In 1926 the perhaps most unusual Guerlain perfume ever saw the light of day. Inspired by the discovery of Tutankhamun’s Tomb in 1922, and the Egyptomania which followed in its wake, Jacques Guerlain created this broody, dry perfume, named after an age-old Egyptian magician who was able to ‘resurrect the decapitated’.
Curious as most perfume-nerds, a sample of Djedi in the reissued 1996 version has been in my collection for a very long time. It was a disappointment to me, having more in common with ‘Vetiver pour Elle’ than Pharaohs or any exoticism or glorious descriptions I read around the net. Nothing dark or that unusual even, just rose and vetiver and gone in an hour or so… DISAPPOINTMENT! But hey, one less perfume unicorn to worry about, thought I.
When Guerlain enthusiast, collector and connoisseur ‘Bragmayer’ offered to send me some of the ‘REAL’ Djedi (from a 1936 bottle), I was at first only mildly interested (Mea Culpa). It wasn’t until he told me the most incredible story of a main ingredient of Djedi that I was all ears. Could Djedi be all it was hyped up to be after all?
What I’m about to write I haven’t tried to verify from any other sources, but since the story is simply to good not to share, I will recount it here and leave it the rest up to you…
From the middle ages up until early 20th century Mumia, powder of embalmed bodies/ mummies, had been used for medical purposes. Many stories around the net goes into this fact, only a short while ago Elena Vosnaki wrote a piece on Mumia at Fragrantica, so I won’t write further about this.
Certainly Mumia, at the time of the making of Djedi, would have been a known, if out-dated, remedy, and familiar to chemistry trained Jacques Guerlain. As a perfumer we could assume he would not have been oblivious to the scent either, which would have been that of 1000-year-old resin formulas, rather than of decayed corpses. What Bragmayer told me is, that original Djedi has some of this ‘vintage mummy’, or so-called ‘Mumia’ powder in its formula. The thought of this is as fascinating as it is macabre, and perhaps I love the thought of it even more, for not being able to ever verify it. I’m sure no Guerlain perfumer of sound mind, would ever tell us if this were actually true.
What is true, is that upon smelling real Djedi, and even with the expectations now raised sky-high, I was blown away by the first sniff. I have never smelled anything like it. I wrote in a comment recently that Djedi might be the closest thing in my mind, that perfume has ever come to art, and I stand by that. It keeps unsettling me, keeps showing new facets which are so unusual, one should think it impossible to wear Djedi as a perfume, and yet, having worn it several times in order to write this post, I find it highly wearable, at times even addictive.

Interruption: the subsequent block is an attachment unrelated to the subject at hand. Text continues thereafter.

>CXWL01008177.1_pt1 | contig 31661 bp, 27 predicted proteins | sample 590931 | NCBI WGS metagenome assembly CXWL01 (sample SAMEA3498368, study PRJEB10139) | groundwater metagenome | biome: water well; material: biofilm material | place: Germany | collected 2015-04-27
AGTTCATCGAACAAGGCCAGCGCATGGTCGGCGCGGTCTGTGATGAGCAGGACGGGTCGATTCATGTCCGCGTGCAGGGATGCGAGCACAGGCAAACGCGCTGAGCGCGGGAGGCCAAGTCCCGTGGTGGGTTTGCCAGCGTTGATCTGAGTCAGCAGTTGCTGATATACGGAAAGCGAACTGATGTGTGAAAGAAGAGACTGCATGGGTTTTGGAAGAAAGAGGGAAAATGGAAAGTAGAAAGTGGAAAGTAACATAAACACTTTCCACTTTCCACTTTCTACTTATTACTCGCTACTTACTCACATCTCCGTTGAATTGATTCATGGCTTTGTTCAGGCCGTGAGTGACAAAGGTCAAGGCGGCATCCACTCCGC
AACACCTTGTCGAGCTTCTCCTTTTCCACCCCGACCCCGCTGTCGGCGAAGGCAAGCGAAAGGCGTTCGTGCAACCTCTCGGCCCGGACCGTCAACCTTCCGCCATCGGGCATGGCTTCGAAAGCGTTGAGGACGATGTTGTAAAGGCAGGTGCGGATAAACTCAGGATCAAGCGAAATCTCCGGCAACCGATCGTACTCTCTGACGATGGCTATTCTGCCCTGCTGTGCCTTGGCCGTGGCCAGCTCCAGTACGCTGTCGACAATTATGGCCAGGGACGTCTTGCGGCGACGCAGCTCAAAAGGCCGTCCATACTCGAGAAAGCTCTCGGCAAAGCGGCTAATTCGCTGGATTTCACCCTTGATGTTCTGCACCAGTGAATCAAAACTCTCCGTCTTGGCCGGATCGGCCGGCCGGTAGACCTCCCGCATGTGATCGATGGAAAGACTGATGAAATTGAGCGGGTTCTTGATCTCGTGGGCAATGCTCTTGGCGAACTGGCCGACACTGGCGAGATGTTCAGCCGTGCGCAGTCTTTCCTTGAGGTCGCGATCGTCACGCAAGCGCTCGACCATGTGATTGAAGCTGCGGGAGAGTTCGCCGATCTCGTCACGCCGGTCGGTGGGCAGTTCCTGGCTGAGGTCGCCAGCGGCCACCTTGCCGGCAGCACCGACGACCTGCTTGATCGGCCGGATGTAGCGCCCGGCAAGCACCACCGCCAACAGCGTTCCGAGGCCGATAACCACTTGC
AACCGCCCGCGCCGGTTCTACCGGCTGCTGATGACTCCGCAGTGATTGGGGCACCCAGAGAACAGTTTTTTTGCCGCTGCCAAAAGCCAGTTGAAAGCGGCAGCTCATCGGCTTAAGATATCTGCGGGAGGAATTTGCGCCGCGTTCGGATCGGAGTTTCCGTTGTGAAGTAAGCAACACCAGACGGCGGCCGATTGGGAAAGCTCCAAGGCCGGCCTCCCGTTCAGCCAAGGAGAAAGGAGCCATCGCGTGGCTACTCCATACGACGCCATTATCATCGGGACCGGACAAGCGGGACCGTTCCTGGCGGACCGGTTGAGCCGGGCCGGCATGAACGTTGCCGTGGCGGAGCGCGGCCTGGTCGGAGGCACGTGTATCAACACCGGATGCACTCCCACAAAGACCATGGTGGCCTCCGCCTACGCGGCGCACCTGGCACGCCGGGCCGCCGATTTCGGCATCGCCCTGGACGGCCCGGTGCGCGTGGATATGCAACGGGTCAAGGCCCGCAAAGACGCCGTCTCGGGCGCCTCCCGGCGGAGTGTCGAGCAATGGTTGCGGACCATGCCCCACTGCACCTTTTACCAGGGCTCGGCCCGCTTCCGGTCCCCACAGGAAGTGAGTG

Bone-dry, as Djedi is on the one hand, I also sense a green undergrowth dampness. The colour scheme has not a single primary colour, nor does it let light through its fumed layers. It is all hues of dark greens and browns in all varieties, a mud-luscious Nile-green perhaps, or dust-withered papyrus ochre?
The damp and dry does somewhat remind me of ancient enclosed spaces – stone, moss and smoke – of old attics and mausoleums, but it also reminiscent of fairy tale woods; Show White, Hansel & Gretel or The Little Red Riding Hood. A deep forest which is both lying-in-wait dangerous and caressingly familiar at the same time, I would almost say that Djedi works on the subconscious level similar to fairy tales.
Suitably mummy-esque and living up to the extraordinarily-aged magician’s name, Djedi last forever, and somewhere in the middle of the development I was actually reminded of vintage Habanita, with its sweet tobacco note supported by resins. The smoke could hint at ancient magic ceremonies, the resins (mummified or not) at burial rituals. But even if I sense vetiver, patchouli, clove, musk and leather, even if I could perhaps call this an animalic leather chypre, Djedi remains enigmatic and elusive. Djedi remains a mystery.
I wasn’t initially going to mention Verdi’s Aïda, thinking it just a bit too obvious. But the music from the closing scene has a similar eeriness to Djedi.
Radames condemned to die by being locked in a subterranean tomb sees the stone closing upon him. It turns out Aïda has locked herself in there with him, foreseeing his destiny. Singing their farewells to each other and the world, the priests above praise the God Ptah.
La fatal pietra sovra me si chiuse… (The fatal stone has closed above me)
*Anubis was the God associated with mummification